Interestingly, it is also the one place US revolutionary George Washington ever visited outside of the United States.
The East Coast and South Coast of the Island have a completely different feel to them. The East is more rugged, with stunning cliffs but not much prime swimming area (in fact stay out of the water here because of dangerous rip tides). The water views are breathtaking though, and the power of the water crashing against the shore is awe-inspiring. There is a growing surfer culture in the area, given that one of the best-kept secret locations for surfing is there: Soup Bowl, by the town of Bathsheba (Saint Joseph Parish). It is becoming legendary for its waves that rival ones you’ll find even in Hawaii.
The South of the Island has a more lively feel than the West Coast in terms of beach culture and night life. There are fantastic water sports, including diving, boating and swimming.
While it may be a total touristy thing to do, if you’ve got time, visit Harrison’s Cave, a crystallized limestone cavern. While not a particularly cheap excursion, it’s pretty amazing and worth the trip. It is located inland in Saint Thomas Parish so you get to see a different part of the island, which is a bonus.
Barbados has incredible cuisine. Gourmet restaurants have been popping up around the island, marrying various cuisines with local twists. If you are craving a Beckta-type meal, there is no shortage of restaurant options. The West Coast, as you might imagine, caters to that palate. Try Champers, and The Cliff or Cin Cin for upper-end eating. All three are phenomenal restaurants. Cin Cin has the most incredible surfside tables to boot.
While fine dining is definitely in order, some of the hits for absolutely incredible food are in rum shops. They are local small restaurants that offer fresh fish, lamb, chicken, rice and bean dishes, and fried plantain that is nothing short of divine. You can wash it all down with Banks beer (or homemade rum punch).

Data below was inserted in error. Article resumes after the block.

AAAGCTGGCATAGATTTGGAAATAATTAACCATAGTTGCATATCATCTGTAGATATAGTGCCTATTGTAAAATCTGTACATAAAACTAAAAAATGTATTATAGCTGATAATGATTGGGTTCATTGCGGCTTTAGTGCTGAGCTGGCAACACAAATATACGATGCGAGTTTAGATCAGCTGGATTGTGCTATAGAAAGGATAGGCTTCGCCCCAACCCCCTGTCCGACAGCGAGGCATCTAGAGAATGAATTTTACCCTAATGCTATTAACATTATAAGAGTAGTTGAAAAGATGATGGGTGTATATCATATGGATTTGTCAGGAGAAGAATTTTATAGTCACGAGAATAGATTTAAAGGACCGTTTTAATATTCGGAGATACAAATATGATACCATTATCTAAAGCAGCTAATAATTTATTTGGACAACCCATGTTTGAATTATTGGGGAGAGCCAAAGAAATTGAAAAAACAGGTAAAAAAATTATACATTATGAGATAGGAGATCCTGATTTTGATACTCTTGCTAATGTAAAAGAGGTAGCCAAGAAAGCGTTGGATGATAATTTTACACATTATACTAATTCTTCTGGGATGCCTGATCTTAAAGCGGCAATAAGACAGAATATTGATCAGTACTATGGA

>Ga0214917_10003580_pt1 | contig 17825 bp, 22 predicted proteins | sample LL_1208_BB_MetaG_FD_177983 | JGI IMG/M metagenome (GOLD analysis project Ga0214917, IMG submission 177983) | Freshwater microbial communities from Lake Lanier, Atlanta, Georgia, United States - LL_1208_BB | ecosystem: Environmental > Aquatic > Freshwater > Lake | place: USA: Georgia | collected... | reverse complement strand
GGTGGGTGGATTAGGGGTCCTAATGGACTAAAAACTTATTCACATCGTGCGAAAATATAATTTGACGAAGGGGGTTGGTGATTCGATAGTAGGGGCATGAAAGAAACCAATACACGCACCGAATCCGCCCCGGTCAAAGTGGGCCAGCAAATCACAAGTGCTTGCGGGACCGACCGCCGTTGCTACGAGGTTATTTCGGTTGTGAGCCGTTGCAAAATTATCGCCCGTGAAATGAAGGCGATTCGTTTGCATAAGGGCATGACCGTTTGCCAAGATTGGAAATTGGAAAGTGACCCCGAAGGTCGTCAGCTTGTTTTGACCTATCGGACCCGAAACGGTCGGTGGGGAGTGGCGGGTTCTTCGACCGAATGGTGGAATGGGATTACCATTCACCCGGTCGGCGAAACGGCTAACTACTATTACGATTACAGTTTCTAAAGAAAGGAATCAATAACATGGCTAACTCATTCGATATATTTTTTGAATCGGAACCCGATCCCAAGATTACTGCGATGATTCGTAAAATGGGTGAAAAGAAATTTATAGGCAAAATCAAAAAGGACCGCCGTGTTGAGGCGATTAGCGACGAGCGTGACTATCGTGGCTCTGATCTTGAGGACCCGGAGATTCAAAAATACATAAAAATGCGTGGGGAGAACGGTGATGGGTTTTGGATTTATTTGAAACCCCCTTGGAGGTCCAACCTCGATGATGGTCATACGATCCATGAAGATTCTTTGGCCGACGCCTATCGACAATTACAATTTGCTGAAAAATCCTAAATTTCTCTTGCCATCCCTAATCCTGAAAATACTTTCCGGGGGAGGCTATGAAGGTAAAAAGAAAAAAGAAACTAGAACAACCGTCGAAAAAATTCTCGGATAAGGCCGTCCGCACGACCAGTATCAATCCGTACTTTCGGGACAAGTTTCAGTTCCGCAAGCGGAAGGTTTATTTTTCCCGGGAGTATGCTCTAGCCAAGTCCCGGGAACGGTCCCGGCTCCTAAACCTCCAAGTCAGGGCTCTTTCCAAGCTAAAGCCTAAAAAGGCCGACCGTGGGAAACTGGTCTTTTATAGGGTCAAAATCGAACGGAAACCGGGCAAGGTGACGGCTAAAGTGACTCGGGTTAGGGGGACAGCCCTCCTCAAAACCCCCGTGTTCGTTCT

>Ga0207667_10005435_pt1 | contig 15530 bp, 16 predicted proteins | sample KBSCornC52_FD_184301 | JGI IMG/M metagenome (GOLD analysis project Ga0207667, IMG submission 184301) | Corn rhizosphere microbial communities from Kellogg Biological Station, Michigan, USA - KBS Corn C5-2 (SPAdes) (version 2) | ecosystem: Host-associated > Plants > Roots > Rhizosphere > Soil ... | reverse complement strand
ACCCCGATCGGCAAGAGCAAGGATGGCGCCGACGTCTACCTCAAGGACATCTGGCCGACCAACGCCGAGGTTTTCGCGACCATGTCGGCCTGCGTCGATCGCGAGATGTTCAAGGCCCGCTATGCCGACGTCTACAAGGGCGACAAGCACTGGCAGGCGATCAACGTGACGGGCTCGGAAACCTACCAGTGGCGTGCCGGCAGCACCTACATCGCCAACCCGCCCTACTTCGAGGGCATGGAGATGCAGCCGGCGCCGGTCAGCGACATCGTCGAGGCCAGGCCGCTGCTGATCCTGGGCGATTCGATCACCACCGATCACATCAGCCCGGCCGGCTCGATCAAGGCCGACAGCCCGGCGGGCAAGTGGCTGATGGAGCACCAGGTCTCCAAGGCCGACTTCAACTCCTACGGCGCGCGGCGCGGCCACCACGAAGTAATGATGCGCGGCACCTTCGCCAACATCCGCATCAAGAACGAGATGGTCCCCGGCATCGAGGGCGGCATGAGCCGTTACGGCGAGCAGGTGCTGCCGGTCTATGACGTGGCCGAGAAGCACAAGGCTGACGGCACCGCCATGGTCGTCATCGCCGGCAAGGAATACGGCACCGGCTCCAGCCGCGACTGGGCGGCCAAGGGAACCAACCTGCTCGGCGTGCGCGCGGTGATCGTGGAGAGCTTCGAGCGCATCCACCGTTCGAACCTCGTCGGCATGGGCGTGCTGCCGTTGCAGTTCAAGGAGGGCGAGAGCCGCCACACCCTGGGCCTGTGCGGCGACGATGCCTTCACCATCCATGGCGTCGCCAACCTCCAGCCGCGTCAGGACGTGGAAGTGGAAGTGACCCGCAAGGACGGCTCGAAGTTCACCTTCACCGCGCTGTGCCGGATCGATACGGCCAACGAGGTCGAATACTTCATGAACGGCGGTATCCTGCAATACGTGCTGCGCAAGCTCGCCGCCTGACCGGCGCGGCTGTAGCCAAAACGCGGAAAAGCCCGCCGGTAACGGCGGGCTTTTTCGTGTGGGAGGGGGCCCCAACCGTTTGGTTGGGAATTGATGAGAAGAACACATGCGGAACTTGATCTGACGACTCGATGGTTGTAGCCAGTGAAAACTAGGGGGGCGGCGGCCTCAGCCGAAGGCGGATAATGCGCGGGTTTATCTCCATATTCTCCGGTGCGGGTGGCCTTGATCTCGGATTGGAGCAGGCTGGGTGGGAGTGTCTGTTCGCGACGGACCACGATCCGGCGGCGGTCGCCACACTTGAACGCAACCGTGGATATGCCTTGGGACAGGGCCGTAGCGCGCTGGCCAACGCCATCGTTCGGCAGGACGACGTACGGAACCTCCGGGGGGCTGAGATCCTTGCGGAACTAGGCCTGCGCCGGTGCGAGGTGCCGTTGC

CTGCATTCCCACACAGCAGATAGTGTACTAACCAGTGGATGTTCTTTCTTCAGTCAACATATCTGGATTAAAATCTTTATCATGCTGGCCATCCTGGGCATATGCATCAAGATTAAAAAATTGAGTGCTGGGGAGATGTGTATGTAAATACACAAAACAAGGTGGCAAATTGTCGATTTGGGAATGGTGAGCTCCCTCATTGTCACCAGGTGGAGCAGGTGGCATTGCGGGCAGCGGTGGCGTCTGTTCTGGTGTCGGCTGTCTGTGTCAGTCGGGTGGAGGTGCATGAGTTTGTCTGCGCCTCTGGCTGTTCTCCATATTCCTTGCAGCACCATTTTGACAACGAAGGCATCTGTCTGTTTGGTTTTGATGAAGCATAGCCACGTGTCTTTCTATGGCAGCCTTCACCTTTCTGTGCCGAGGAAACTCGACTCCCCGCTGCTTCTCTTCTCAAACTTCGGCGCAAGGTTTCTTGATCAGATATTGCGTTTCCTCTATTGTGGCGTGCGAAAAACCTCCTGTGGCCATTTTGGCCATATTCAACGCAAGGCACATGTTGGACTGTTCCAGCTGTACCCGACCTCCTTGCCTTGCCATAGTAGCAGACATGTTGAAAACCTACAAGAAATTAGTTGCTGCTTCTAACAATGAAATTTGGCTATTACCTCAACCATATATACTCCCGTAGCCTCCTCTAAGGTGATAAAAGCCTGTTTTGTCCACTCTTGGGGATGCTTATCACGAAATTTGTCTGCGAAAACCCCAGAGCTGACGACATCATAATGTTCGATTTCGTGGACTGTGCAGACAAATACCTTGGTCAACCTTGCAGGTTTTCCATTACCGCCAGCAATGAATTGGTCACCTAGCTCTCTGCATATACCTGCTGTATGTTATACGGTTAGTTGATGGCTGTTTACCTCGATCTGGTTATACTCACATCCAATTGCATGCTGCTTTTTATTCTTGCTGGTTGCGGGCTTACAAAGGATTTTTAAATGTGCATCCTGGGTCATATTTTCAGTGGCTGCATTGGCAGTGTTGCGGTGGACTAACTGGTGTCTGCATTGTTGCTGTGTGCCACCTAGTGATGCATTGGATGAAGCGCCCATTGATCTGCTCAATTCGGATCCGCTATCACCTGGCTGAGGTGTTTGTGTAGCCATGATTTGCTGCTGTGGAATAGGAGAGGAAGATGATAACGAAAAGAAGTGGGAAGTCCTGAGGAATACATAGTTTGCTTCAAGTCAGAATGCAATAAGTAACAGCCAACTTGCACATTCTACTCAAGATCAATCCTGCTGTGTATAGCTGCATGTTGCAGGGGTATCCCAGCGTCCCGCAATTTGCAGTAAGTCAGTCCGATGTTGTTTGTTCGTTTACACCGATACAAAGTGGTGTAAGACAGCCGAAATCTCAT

Make sure you hit Oistins in the South (Christ Church) on a Friday Night for its Fish Fry. It is an open-air fish barbeque that will redefine any preconceived notions of fish. This is an absolute must. Sure there are lots of tourists lurking about, but ignore that fact and enjoy the incredible, most delectable fish you may ever have.
Do not leave Barbados without visiting Cuz’s Fish Shack right by Carlisle Bay (by the Hilton Barbados Resort) in Bridgetown.
On the East Coast, hit Atlantis Restaurant (Saint Joseph Parish). The view and food are incredible.
Barbados has everything from high-end experiences (Saint Peter’s Bay and Port Ferdinand are condo-type accommodations that are perfect for sharing with others). Port Ferdinand is high-end luxury (royalty stays there). Still, when shared with others, it is more affordable and the luxury will make you feel like royalty, with personalized service. There are of course all the major chains as well, the Hilton has an incredible beach, as does the Fairmont. They are all there.
On the East Coast, Atlantis is more of an intimate location with spectacular views, but bear in mind you can’t swim in the ocean there.
Barbados is brimming with opportunities for everyone to have a good time. Bajans know how to have fun and you should join in. With perfect weather, perfect sunsets, sunrises, impeccable beaches, cuisine for every palate and lots of culture and history to feed the mind as well, you can’t go wrong in Barbados.